people served it represents. Reach among Internet users also continues
to grow not just in the US and Europe, but also in key growth regions.
For example, reach among Internet users in India has increased from
about 26% to 33.5% over the last year, according to comScore.
So, we are serving more users than ever (more than 410M a month
according to the latest comScore numbers, which if anything are likely
to underestimate the real number). We have a greater responsibility in
the world than ever. The reason to raise $16M is to meet that
responsibility. To meet it, for example, by making sure that we have
reliable, distributed backups of all key data; that we won't disappear
from the net for extended periods of time if Tampa goes down; that we
don't have to rely entirely on the goodwill of a talented database
engineer from Lithuania to deal with MySQL woes.
But Wikimedia Foundation isn't (and has never been) purely a
techno-organization, it's a global educational media organization and
world-wide movement for free knowledge, which critically depends on
technology to get its work done. WMF has to provide and improve that
technology (and recent threads about WYSIWYG and structured data show
the degree of interest that people have in WMF doing a lot more), but
supporting growing communities like the ones in India, networking with
global cultural and educational institutions, supporting Wikimedia
chapter work, providing legal safeguards, etc., are just as much part
of our mission. The 2010-11 budget represents an increase from 38% to
48% in technology spending, but it also represents significant
investments in other programmatic work. And that's a good thing.
I'm incredibly proud, for example, that for the first time in
Wikimedia's history, WMF has facilitated institutional relationships
with leading universities in the US ( http://en.wikipedia.org/wiki/Wikipedia:WikiProject_United_States_Public_Policy/Courses
) to improve article content as part of student assignments, with a
very substantial amount of content already added, and the foundation
for lasting relationships that will boost quality, credibility, and
Wikipedia's continued use in the classroom. ( See also http://en.wikipedia.org/wiki/Wikipedia:Wikipedia_Signpost/2010-12-27/Ambassadors
). And this is being funded with a grant, not the core operating
budget. Yes, it's a US-centric program, but it's a start and a model,
and to the extent that we'll invest in related activities out of core
funds, we'll do so with an eye to internationalizing.
I'm proud of our network of chapter organizations for building more
relationships with cultural institutions than ever before, as can be
nicely seen in the timeline on
>. I was
thrilled to see the report of the multi-university writing competition
organized with WMF financial support by Wikimedia Indonesia, which
greatly boosted editing activity on the Indonesian Wikipedia.
Similarly, I'm fascinated by the many photo competitions organized by
Wikimedia Czech Republic, including projects like photo-hunts for
scientific and other specialized media
These are just a few examples of chapter work, of course.
And I'm pleased that we can support chapters and other volunteers with
a growing network of outreach and training resources that can be used
at conferences, booths, workshops, seminars, etc., ranging from "First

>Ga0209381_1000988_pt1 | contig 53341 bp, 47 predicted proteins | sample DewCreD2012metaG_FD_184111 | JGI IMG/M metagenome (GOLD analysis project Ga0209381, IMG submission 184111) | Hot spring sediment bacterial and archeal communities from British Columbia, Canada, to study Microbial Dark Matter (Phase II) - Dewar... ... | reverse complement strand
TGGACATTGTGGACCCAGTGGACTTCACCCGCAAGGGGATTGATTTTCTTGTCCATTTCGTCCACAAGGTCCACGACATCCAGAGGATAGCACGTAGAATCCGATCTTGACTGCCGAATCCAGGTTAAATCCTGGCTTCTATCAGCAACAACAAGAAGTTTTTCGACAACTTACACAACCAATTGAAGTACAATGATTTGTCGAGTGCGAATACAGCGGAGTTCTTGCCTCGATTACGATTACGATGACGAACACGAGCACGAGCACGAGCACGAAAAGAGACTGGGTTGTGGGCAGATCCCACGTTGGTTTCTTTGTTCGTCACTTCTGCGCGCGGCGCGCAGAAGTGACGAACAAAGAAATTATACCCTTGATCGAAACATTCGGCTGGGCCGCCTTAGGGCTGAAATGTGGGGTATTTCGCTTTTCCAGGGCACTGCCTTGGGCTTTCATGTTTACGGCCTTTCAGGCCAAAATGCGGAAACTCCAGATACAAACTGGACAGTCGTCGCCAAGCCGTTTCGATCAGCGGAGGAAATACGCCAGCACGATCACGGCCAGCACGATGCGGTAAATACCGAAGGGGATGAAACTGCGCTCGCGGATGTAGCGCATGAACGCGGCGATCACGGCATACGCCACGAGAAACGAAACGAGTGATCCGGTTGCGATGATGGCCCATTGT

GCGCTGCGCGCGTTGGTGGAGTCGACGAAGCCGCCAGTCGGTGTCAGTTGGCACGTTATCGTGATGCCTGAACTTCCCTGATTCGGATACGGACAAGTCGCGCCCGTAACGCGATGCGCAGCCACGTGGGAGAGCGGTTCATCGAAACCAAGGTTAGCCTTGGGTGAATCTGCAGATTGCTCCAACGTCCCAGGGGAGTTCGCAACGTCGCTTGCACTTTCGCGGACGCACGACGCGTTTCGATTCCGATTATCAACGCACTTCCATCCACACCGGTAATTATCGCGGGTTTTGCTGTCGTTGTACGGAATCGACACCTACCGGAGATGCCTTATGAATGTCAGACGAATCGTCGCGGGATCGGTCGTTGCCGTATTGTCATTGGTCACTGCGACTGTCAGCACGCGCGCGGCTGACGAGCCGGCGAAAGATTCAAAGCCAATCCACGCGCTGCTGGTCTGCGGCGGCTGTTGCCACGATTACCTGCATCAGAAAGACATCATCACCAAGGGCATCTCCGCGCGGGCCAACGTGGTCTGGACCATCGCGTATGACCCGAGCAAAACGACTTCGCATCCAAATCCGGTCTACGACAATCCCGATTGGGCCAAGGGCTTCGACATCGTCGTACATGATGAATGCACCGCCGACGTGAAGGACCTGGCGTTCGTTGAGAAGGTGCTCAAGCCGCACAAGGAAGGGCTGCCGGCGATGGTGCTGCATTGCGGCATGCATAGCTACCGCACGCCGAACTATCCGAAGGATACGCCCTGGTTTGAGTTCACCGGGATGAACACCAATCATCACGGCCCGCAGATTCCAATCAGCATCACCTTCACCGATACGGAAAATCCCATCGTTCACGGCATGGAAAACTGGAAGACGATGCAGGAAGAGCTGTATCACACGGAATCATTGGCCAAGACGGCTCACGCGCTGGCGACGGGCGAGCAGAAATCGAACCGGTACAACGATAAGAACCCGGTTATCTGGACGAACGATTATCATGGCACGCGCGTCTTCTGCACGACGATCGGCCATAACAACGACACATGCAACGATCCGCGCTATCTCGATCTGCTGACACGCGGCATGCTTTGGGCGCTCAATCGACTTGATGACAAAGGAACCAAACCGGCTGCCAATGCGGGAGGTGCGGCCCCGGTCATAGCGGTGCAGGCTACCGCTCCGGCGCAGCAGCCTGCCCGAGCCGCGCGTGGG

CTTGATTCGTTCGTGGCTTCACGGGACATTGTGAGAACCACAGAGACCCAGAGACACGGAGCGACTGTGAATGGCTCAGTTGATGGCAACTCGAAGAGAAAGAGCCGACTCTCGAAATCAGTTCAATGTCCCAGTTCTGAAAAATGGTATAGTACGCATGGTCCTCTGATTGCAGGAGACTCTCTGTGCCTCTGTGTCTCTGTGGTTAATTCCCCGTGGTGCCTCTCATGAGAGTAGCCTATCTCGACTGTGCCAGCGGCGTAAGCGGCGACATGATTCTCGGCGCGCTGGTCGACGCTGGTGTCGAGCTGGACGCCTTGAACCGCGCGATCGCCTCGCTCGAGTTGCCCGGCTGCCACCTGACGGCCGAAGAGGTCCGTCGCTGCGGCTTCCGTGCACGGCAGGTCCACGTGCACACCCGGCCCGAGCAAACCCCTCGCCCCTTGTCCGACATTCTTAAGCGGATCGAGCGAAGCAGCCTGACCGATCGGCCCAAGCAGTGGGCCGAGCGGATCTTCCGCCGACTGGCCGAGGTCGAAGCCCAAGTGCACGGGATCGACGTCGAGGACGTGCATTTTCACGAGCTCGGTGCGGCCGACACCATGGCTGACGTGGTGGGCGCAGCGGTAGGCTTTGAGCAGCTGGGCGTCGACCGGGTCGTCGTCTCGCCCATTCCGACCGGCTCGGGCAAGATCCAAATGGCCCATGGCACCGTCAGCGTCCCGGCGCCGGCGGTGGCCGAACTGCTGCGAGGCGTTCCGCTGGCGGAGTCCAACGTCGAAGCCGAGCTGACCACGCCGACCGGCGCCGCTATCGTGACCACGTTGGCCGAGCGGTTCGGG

steps" guides to a mini-syllabus and screencasts, video invitations to
edit, etc., all cataloged at http://bookshelf.wikimedia.org/
created using open source tools.
I'm able to hold in my hand perhaps the first-ever book of
expert-reviewed Wikipedia articles, as described in
Scaling third party review of Wikimedia content could dramatically
increase the utility of the projects.
On the technology front, in the last year we:
- deployed the first design change across Wikimedia projects in a
very, very long time, based on the first-ever systematic usability
studies of the Wikipedia experience. The changes deployed don't go
nearly far enough, but they are important foundations for future work.
- activated the mobile gateway as default for suitable smartphones,
now serving about 4% of total pageviews;
- developed a completely re-vamped media uploading UI, which is
currently in public testing on Commons;
- began experimentation with OpenWebAnalytics and actively supported
- deployed a small scale test of reader feedback tools and began
analyzing the results.
Again, that's just a selection, and it's leaving aside improvements to
testing/QA, recent joined efforts to clear the code review backlog,
All this represents growth in our ability to serve our mission; all
this represents opportunity; and all of it was unlikely to ever happen
with the Wikimedia of yesteryear that could barely keep the lights on.
We're learning and improving as we go along, but there's absolutely no
doubt in my mind that a well-funded free knowledge movement is good
for the planet. Nobody is interested in growing this movement at the
expense of the utility it provides. But grow it we must, and we will.
2010 has seen the Wikimedia movement truly achieve more than it ever
has in its history, and that's in very significant part thanks to its
ability to obtain public support. I'm incredibly grateful that
hundreds of thousands of people believe in the Wikimedia mission. As
David put it, they are becoming co-conspirators in our nefarious goal
to bring free knowledge to every single person.
To a successful and prosperous 2011,
Deputy Director, Wikimedia Foundation
Support Free Knowledge: http://wikimediafoundation.org/wiki/Donate